Senators Introduce Bills to Advance Renewable Energy in Nebraska

January 19, 2015 By Karen Henry

Nebraska wind turbine Energy ManageNebraska State senators will introduce five bills intended to advance the state’s renewable energy industry, KNOP-TV reports.

Sen. Jeremy Nordquist’s bill would create a transferrable state production tax credit for renewable electric generation facilities. Nordquist says that Iowa and Oklahoma, which already offer a credit against state income tax for each kilowatt hour of electricity produced by renewable energy generation, have a competitive advantage over Nebraska, adding that his bill would level the playing field and allow Nebraska to become a net exporter of energy instead of an importer.

Sen. Al Davis will introduce a bill to extend the Nameplate Capacity Tax, a flat excise tax introduced in 2010 for wind energy projects, to projects using solar, biomass or landfill gas as the fuel source.

Sen. Ken Haar’s bill would simplify the existing process for the Nebraska Power Review Board to consider a renewable energy export facility. Current state law requires a developer to have a power purchase agreement with an out-of-state offtaker. While most projects have such an agreement, many developers have reported that requiring the agreement before obtaining the approval created the perception that Nebraska was not open to renewable energy development.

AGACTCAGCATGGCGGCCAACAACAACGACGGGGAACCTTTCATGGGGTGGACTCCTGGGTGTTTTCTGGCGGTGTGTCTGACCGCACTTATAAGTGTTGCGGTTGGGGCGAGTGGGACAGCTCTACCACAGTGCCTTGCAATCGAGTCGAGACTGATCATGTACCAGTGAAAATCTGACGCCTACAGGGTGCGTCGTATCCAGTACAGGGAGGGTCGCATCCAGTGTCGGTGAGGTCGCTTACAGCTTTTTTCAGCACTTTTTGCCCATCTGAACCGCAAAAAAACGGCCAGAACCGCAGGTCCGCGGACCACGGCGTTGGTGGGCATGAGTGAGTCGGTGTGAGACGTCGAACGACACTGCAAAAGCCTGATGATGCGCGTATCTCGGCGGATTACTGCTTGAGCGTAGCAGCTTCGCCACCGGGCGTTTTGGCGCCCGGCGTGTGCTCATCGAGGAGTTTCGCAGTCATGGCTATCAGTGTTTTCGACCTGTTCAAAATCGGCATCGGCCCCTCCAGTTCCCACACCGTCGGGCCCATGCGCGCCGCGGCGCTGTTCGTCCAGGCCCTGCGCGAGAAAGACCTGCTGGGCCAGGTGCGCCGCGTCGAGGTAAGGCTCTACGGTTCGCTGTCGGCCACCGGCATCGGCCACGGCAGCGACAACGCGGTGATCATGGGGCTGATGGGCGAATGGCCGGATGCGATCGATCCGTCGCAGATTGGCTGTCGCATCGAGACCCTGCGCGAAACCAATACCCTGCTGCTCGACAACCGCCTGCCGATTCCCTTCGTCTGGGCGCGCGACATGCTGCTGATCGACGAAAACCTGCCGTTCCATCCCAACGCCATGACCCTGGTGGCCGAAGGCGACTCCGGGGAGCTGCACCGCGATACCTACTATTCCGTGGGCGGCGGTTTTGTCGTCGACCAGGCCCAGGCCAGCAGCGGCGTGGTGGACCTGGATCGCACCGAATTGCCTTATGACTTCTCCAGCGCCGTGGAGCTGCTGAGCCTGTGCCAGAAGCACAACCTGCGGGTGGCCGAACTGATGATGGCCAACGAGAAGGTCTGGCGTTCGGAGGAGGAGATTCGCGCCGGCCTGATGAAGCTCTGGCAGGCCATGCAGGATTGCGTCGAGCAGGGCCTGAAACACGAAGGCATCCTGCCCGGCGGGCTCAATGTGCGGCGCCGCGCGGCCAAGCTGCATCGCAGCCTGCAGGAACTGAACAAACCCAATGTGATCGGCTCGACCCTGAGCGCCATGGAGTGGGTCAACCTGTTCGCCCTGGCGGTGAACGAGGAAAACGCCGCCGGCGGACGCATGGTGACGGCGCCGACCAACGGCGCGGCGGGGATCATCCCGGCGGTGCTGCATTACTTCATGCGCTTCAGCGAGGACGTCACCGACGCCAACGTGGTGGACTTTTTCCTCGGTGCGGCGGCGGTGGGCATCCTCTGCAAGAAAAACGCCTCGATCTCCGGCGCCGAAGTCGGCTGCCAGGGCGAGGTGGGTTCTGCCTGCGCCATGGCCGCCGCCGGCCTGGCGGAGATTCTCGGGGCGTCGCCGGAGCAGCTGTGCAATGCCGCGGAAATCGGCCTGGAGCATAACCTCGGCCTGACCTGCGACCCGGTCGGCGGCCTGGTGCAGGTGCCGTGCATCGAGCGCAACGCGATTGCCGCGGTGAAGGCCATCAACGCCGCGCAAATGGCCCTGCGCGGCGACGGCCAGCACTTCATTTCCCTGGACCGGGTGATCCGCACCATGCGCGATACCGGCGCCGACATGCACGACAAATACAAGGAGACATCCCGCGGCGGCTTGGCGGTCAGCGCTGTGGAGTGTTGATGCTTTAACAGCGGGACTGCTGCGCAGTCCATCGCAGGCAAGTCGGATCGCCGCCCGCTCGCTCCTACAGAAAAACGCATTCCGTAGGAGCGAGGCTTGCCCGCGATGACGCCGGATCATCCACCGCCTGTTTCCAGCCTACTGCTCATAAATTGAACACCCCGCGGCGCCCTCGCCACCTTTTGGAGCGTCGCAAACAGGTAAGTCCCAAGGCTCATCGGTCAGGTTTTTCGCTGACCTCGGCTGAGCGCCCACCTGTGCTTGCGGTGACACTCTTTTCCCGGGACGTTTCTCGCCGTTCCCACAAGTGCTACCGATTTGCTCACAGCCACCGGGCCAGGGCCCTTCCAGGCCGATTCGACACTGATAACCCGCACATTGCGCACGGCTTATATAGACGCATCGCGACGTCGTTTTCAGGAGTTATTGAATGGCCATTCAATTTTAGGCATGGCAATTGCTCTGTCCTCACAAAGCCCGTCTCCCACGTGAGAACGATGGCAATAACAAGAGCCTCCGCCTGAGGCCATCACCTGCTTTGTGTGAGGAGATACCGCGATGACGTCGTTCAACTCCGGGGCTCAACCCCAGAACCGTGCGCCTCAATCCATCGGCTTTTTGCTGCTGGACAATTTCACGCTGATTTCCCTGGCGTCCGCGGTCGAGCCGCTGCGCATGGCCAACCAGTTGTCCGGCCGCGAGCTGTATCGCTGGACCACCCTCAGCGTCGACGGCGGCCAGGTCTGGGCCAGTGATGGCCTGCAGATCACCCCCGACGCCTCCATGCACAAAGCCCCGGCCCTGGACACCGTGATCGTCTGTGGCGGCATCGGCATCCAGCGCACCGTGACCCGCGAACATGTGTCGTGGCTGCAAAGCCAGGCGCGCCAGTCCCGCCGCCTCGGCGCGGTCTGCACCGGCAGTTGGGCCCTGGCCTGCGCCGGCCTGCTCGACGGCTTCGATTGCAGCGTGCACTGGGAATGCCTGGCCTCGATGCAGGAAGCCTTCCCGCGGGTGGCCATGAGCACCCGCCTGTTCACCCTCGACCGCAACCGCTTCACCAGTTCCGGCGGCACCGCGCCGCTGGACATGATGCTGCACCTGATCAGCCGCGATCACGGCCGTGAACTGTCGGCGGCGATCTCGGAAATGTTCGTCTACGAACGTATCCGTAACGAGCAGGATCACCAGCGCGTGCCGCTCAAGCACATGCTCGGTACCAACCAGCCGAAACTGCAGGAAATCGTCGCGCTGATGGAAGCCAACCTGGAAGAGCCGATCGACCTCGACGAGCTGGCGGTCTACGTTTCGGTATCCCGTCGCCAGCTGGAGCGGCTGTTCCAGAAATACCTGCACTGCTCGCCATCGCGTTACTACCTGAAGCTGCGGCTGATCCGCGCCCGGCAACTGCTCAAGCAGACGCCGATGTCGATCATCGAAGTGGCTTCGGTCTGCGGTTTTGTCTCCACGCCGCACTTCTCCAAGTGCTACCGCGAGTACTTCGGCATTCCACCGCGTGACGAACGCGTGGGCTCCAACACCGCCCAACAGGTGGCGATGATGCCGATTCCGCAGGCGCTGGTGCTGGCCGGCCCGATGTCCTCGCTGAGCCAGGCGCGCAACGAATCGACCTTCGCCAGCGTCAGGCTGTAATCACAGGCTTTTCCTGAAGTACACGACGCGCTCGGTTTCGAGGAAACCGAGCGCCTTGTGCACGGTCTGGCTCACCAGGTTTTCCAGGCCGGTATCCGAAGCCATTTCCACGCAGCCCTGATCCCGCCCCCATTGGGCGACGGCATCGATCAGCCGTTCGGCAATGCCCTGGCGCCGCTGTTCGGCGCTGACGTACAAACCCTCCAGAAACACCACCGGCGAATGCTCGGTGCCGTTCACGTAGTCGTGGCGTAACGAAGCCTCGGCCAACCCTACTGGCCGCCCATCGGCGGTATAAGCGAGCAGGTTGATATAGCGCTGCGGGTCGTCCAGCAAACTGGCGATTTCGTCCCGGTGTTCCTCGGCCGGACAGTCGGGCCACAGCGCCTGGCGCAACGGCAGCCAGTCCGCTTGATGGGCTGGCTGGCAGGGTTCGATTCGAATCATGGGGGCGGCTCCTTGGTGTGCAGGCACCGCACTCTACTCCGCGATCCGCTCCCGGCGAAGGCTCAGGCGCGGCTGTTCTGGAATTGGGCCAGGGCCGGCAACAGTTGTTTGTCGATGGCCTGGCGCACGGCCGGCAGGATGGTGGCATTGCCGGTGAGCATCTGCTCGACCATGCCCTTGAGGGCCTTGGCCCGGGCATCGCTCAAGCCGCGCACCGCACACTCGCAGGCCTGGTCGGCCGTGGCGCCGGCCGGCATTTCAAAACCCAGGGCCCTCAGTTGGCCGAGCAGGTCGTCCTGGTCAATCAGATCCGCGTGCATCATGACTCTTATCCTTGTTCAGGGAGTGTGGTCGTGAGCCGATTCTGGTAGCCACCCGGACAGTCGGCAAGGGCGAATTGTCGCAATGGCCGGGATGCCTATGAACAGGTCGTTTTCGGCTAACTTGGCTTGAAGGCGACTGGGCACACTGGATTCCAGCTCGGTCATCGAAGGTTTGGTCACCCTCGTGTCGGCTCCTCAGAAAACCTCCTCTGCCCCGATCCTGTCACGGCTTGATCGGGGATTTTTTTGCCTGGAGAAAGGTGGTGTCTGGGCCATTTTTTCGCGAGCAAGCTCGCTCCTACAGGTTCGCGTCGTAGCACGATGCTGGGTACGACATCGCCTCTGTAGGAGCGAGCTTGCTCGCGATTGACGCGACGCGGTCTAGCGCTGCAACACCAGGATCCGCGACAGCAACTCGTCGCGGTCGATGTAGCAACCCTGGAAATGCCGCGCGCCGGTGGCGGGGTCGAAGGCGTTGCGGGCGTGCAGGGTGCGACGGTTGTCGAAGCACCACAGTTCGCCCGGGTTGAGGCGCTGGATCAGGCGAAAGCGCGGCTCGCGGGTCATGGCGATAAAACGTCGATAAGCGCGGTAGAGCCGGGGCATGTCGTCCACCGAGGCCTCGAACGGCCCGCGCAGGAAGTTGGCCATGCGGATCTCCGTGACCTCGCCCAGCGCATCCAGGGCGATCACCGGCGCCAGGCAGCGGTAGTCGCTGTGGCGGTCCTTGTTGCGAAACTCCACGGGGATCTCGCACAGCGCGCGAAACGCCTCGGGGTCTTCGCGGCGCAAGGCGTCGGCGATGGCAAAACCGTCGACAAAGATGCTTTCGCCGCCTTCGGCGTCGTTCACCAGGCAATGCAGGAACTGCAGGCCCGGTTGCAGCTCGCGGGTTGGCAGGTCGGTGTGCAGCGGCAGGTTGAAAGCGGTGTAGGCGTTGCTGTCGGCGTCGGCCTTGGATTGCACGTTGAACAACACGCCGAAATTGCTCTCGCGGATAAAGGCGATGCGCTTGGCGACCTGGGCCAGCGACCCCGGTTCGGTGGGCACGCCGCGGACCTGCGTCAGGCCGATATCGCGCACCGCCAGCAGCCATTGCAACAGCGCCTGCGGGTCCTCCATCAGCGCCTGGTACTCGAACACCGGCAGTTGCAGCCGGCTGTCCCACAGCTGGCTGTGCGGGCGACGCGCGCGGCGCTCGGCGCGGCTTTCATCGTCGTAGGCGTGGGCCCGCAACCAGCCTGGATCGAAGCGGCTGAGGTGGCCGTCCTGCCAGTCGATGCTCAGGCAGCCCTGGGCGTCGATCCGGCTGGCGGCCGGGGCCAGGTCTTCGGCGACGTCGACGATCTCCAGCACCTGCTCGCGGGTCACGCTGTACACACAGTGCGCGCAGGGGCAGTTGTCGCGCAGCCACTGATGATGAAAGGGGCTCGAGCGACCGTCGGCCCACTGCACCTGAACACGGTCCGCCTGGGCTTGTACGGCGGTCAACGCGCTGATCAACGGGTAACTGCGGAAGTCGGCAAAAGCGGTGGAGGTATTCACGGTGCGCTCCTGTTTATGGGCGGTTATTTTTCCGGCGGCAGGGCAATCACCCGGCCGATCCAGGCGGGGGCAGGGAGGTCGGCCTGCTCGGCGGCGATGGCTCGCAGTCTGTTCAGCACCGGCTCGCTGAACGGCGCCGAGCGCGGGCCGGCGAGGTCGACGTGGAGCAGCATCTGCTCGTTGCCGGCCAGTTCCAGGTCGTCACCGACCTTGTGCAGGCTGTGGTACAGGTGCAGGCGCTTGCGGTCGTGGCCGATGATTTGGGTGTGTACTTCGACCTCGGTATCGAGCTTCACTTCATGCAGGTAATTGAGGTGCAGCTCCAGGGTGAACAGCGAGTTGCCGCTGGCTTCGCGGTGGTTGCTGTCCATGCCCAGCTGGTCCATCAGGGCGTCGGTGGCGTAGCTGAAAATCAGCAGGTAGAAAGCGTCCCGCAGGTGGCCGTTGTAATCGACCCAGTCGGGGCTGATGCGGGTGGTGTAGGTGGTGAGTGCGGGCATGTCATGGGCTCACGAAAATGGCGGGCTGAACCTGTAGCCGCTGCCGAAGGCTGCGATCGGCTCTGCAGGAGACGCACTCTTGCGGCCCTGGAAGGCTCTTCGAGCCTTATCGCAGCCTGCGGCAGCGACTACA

The bill also includes provisions to remove barriers to privately funded transmission development.

Sen. Heath Mello says his bill will further remove barriers to renewable energy development in Nebraska. Mello’s bill aims to simplify the Community-Based Energy Development (CBED) process, which requires projects to obtain input from Nebraska companies and suppliers and pay revenues to Nebraska residents that equal at least 25 percent of the project’s revenues for the first 20 years.

Sen. Ken Schilz will introduce a bill that would require the Nebraska Energy Office to prepare a comprehensive energy plan for Nebraska by the end of 2015. The plan would be updated every two years.

Colorado State University’s Center for the New Energy Economy (CNEE) has an online database that tracks energy-related legislation pending in all 50 states.

Photo via Shutterstock.

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